My guess why there were no homebrew for the NES would be that there were no simple and cheap ways to store and boot the homebrew code. Nowadays you just need to softmod your Wii/PSP/whatever, or get a flashcart for your GBA/DS/etc and boot your unsigned code from standard flash memory. It's easy, and the required hardware costs next to nothing, no wonder that the homebrew scene has grown. I dunno if there were any disc copiers for the NES, but I do remember that the Super Wildcard and equivalent devices for the SNES didn't come cheap, and they weren't all that easy to use either.



-------

Here's some info on the NES lockout system;

http://en.wikipedia.org/wiki/10NES
 

Jamstruth

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Piracy started looooonnnng ago in the days of the first Home Computers (C64, ZXSpectrum etc.) when games came on cassette tapes. People copied them and passed them around to friends.

And I would define homebrew as "Code created by amateur members of the public which is unlicensed" you need hacks to run these on most consoles but some hacks are not homebrew (Such as SwapMagic for the PS2 which is sold and maintained by a company)
 

DjoeN

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I bet on "Atari 2600", C64, Amiga, Atari ST (Etc...) aren't really Game only systems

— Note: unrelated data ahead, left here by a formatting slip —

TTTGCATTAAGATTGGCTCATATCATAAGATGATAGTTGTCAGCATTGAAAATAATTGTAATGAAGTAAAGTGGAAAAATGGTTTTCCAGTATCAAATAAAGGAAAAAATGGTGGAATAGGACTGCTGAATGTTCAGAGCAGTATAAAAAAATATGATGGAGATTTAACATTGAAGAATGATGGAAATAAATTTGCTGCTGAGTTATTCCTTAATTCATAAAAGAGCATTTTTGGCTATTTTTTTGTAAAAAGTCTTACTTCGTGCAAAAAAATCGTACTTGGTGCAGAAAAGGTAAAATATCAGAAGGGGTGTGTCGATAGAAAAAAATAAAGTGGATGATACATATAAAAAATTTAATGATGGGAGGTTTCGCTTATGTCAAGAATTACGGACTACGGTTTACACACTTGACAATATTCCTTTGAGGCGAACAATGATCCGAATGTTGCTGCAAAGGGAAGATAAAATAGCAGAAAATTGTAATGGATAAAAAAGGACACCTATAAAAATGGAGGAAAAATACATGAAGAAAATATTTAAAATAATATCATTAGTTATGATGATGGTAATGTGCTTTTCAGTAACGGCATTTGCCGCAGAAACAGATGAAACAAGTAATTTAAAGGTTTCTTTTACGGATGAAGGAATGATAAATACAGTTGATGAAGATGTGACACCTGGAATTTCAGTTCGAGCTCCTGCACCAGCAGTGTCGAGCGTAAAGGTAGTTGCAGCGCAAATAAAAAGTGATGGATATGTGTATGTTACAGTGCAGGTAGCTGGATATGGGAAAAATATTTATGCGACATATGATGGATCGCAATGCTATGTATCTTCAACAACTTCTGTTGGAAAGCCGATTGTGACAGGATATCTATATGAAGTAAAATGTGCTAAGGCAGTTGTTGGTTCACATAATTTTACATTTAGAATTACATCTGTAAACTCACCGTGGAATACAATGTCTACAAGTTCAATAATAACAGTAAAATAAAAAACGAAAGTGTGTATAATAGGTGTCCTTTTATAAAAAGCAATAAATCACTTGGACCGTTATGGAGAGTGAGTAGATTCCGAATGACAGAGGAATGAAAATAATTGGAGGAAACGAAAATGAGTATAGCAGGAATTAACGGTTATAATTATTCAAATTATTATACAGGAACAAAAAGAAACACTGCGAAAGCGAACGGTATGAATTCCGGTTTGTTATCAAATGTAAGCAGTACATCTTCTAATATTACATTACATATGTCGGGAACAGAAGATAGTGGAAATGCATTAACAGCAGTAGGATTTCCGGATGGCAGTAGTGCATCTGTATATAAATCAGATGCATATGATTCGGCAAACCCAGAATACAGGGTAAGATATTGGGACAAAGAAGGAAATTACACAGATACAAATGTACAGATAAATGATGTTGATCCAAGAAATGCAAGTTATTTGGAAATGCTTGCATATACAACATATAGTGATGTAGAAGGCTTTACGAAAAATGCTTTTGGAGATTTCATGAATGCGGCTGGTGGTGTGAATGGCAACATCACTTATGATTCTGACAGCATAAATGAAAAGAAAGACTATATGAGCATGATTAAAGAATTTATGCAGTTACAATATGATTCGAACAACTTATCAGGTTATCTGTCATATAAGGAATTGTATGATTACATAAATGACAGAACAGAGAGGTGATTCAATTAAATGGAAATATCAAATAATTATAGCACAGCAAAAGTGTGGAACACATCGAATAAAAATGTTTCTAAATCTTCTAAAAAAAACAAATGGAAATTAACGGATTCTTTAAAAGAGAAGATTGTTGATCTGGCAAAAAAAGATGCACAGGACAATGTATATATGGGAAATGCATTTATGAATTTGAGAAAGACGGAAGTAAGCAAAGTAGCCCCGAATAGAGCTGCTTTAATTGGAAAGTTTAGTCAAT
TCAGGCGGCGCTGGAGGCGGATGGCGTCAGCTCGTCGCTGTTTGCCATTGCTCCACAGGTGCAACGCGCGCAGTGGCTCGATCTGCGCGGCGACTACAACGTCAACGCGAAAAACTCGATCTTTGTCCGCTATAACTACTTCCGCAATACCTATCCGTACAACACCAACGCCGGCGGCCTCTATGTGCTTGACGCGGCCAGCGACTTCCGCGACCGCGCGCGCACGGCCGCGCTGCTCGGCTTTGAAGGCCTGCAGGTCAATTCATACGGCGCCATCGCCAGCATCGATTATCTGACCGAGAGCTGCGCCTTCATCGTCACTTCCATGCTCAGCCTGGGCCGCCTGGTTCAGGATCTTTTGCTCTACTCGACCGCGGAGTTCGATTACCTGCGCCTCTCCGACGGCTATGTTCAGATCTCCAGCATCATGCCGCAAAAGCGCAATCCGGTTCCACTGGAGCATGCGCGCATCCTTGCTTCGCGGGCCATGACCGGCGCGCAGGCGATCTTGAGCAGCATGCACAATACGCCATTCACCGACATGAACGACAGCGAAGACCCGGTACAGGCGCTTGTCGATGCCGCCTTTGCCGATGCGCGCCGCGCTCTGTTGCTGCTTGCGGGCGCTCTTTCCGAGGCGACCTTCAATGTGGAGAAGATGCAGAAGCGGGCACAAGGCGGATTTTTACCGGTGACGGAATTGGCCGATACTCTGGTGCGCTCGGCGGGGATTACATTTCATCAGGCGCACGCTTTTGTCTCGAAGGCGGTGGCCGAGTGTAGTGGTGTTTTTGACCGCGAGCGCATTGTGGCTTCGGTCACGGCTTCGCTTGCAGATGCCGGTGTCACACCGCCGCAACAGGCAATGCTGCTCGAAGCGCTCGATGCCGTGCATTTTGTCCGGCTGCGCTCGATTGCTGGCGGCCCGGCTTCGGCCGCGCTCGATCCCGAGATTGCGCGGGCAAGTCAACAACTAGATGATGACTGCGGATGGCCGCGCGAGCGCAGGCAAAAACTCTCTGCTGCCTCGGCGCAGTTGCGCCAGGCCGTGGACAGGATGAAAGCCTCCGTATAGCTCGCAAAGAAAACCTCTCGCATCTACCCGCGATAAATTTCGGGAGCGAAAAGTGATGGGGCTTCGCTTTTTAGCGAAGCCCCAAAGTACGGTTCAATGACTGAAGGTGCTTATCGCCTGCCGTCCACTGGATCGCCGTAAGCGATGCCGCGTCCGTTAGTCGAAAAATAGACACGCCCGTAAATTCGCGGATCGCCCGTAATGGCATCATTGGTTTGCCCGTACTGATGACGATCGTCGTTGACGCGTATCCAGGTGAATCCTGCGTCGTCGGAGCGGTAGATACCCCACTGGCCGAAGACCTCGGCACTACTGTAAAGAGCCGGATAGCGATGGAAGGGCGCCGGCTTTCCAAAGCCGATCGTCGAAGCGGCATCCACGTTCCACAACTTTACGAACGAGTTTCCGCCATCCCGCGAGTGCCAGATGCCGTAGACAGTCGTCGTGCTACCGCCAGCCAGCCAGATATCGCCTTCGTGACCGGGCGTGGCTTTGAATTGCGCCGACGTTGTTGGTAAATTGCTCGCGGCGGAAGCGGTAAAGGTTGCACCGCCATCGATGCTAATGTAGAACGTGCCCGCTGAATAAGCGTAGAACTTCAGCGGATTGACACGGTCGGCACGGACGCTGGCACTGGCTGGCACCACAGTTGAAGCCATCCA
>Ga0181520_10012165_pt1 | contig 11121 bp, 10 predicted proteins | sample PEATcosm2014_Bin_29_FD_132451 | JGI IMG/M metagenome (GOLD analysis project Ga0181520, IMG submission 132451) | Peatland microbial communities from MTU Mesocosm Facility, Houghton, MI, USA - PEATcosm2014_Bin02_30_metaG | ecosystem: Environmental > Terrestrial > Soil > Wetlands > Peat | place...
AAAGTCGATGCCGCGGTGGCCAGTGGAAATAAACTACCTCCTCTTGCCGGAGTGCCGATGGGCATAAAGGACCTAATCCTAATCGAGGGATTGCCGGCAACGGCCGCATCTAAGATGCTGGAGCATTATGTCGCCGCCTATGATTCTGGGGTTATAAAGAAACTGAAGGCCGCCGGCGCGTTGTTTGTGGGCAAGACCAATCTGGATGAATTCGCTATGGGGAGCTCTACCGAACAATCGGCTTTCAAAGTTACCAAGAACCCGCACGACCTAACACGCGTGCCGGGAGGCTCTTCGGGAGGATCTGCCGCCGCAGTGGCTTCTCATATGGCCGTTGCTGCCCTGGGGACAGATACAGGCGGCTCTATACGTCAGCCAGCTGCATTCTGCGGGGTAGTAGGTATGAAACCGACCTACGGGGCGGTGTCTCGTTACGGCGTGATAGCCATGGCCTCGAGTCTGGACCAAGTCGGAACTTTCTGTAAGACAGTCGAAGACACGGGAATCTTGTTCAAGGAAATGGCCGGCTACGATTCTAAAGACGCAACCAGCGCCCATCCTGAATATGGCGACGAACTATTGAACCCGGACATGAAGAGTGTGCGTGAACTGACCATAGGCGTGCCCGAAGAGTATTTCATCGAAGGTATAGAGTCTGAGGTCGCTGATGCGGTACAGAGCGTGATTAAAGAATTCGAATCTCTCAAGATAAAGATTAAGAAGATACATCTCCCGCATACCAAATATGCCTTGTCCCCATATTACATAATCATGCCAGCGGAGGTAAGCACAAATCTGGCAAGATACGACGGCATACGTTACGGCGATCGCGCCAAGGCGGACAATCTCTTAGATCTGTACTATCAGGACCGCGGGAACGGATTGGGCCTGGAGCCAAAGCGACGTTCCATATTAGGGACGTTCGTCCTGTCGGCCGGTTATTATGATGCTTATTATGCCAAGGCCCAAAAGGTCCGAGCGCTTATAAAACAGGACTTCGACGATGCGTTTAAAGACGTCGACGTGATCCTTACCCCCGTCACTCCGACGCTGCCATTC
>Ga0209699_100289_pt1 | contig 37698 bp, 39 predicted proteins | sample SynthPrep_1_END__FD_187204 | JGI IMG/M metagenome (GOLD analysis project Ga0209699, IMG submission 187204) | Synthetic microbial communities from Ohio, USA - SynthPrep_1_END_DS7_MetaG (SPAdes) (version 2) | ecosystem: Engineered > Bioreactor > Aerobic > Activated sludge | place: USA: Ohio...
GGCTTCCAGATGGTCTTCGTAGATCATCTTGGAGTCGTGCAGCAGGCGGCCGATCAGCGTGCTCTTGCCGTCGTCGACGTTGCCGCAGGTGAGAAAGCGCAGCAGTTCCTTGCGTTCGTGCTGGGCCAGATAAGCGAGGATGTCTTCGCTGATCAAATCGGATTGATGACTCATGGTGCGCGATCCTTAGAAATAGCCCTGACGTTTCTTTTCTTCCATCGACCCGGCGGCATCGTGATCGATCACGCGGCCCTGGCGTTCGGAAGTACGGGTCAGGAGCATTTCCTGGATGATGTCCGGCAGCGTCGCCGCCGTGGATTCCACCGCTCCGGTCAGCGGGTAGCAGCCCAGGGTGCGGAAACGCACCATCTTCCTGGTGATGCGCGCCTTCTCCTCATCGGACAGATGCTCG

But it could also be the "Magnavox Oddyssey"/"Maganavox Oddessey²" or "Fairchild Channel F"
The Maganavox Oddessey 2 (Also known as Philips Videopac G7000) could be very well used for Homebrew
QUOTE said:
Unlike any other system at that time, the Odyssey² included a full alphanumeric membrane keyboard, which was to be used for educational games, selecting options, or programming (Magnavox released a cartridge called Computer Intro! with the intent of teaching simple computer programming).
 

TrolleyDave

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zuron7 said:
The 5th GEN were the first consoles to be hacked fully but the one's before that had unofficial games running off emulators.
I think the first console to be hacked was the ATARI 2600.

You can try Wikipedia but other sources are much more useful than a that.
http://en.wikipedia.org/wiki/Homebrew_(video_games)

There was homebrew code running on the SNES and the Megadrive way before the existence of emulators.

QUOTE(kaputnik @ Mar 22 2010, 06:32 AM) Yep, and you had to disable the lockout chip in the NES to be able to boot [unauthorized] carts, since they didn't have the corresponding chip that the lockout chip communicate with. So bootleg carts for the NES definitely falls under the definition "code run against the desired function of the console".

My guess why there were no homebrew for the NES would be that there were no simple and cheap ways to store and boot the homebrew code. Nowadays you just need to softmod your Wii/PSP/whatever, or get a flashcart for your GBA/DS/etc and boot your unsigned code from standard flash memory. It's easy, and the required hardware costs next to nothing, no wonder that the homebrew scene has grown. I dunno if there were any disc copiers for the NES, but I do remember that the Super Wildcard and equivalent devices for the SNES didn't come cheap, and they weren't all that easy to use either.